poetics, time, body disruption and marginally queer solutions

Saturday, May 15, 2004

Gay activists cheer same-sex marriage in Massachusetts but want it here
Associated Press Writer

TRENTON, N.J. -- Instead of gathering to fete New Jersey's domestic partnership law, people planning to attend a rally Monday say it will be tinged with envy as gay marriage becomes legal in Massachusetts.

Members of New Jersey's gay and lesbian community said they are pleased counterparts in Massachusetts can marry starting Monday, but are disappointed the new law here falls far short of same-sex marriage.

"It's a wistful thing knowing that gay and lesbian couples are getting married and we can't," said Steven Goldstein, an organizer of the event. "I am jealous. I am downright envious that my friends in Massachusetts can be married."


Governor will Attend Mass. Gay Weddings
BOSTON (AP) — Massachusetts Governor Mitt Romney says he'll attend the weddings of gay couples if he's invited.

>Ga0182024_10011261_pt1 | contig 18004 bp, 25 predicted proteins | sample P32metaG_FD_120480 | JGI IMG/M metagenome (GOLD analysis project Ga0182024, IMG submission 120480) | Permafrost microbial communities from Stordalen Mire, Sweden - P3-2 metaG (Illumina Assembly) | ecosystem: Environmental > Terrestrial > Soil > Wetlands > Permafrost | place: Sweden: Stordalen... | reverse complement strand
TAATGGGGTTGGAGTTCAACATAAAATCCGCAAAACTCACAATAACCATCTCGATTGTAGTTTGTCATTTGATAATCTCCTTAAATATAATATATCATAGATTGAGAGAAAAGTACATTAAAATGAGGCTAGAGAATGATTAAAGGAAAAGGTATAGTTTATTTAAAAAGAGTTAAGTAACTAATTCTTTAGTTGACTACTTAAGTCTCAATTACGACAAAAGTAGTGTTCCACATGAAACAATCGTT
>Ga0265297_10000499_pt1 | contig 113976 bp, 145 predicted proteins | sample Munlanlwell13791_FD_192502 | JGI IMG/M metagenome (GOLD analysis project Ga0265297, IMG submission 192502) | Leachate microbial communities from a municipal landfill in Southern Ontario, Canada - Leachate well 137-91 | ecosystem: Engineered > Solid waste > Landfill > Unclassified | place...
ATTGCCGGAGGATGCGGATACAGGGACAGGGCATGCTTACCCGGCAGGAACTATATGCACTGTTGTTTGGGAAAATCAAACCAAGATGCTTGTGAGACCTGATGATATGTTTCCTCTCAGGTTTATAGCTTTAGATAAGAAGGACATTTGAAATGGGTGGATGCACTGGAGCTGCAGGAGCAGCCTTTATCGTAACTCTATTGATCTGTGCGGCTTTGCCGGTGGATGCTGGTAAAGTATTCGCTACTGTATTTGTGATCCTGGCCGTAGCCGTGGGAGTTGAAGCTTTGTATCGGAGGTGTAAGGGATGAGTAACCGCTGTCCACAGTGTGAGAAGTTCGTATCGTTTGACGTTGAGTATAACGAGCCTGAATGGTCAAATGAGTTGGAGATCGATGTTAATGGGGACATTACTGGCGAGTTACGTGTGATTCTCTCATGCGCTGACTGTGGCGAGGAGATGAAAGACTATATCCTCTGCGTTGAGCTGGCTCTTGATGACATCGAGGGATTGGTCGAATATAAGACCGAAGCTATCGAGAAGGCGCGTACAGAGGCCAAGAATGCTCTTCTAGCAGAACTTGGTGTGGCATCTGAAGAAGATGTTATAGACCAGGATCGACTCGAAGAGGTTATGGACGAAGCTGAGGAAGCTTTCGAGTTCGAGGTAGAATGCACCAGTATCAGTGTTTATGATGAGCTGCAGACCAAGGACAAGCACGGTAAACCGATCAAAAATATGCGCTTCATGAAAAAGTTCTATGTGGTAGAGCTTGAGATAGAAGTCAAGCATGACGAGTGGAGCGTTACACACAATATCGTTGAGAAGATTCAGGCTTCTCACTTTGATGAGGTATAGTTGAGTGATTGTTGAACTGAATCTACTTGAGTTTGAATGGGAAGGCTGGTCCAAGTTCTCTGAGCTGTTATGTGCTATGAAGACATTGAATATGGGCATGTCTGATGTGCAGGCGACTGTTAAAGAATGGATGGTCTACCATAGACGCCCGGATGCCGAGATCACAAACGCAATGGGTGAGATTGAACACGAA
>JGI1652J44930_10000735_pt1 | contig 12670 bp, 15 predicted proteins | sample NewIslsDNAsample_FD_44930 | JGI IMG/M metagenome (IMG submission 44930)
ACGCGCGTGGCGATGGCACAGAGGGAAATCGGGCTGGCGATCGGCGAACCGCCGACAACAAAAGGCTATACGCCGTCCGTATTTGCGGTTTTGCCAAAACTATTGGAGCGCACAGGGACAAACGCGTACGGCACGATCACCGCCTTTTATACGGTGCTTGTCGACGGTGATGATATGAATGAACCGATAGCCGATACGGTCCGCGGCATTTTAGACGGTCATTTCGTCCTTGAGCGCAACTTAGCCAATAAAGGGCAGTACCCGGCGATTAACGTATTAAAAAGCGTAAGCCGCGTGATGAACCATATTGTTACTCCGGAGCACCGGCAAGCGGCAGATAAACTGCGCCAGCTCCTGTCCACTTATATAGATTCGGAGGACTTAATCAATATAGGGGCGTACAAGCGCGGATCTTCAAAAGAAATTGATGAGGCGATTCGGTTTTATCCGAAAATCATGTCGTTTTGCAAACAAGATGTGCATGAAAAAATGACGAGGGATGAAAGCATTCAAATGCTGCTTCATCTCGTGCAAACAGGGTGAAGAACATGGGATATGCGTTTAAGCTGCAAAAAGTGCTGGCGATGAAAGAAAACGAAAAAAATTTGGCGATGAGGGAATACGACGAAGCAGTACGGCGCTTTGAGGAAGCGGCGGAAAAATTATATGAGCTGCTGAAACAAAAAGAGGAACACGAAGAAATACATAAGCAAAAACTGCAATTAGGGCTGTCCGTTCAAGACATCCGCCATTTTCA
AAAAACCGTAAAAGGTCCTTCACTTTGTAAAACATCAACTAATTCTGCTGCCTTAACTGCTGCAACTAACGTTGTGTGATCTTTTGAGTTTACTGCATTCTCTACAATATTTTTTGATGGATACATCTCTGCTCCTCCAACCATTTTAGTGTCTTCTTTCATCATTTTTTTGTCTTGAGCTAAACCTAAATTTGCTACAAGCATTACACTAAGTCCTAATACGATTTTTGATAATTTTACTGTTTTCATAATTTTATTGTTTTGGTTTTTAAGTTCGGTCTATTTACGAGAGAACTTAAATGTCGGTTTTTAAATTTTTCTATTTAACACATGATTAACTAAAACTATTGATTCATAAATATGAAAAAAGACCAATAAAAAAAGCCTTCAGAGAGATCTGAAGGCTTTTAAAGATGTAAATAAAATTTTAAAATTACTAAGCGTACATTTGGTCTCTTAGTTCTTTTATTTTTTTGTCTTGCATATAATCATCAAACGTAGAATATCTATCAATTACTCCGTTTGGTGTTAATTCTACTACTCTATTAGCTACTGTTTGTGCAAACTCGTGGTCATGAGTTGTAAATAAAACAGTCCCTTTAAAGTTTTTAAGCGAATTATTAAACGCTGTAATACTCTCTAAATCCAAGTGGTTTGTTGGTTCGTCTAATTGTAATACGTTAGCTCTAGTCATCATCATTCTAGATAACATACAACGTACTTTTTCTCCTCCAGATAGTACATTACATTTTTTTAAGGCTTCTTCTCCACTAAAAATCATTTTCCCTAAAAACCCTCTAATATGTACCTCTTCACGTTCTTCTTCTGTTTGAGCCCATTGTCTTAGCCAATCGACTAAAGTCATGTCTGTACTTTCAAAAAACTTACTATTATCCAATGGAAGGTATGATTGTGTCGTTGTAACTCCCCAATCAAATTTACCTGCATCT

Romney says he's already been invited to one marriage of gay friends, but won't be in town at the time. He says he anticipates more invitations, and that he'll accept some and will be unable to accept others.


Minnis drops gay marriage bill
The House speaker wants a June special session on tax reform, but some Democrats are reluctant

House Speaker Karen Minnis, R-Wood Village, said Friday she will drop plans to introduce legislation against same-sex marriage in a June special session, removing one of the stumbling blocks some Democrats cited as a reason not to convene.

Minnis, who has called the House into session June 1, said she would stay away from the contentious topic after the Oregon Supreme Court this week cleared the way for supporters of a same-sex marriage ban to gather signatures to qualify an initiative for the November ballot.

"Now that this issue is off the table for a special session, I hope the Democrats, and particularly the Senate Democrats, will join us in June as we fulfill our duty to work on tax reform," Minnis said in a statement.

Senate Democratic Leader Kate Brown of Portland said Friday there is no reason for a special session because there is no consensus on a tax reform plan.


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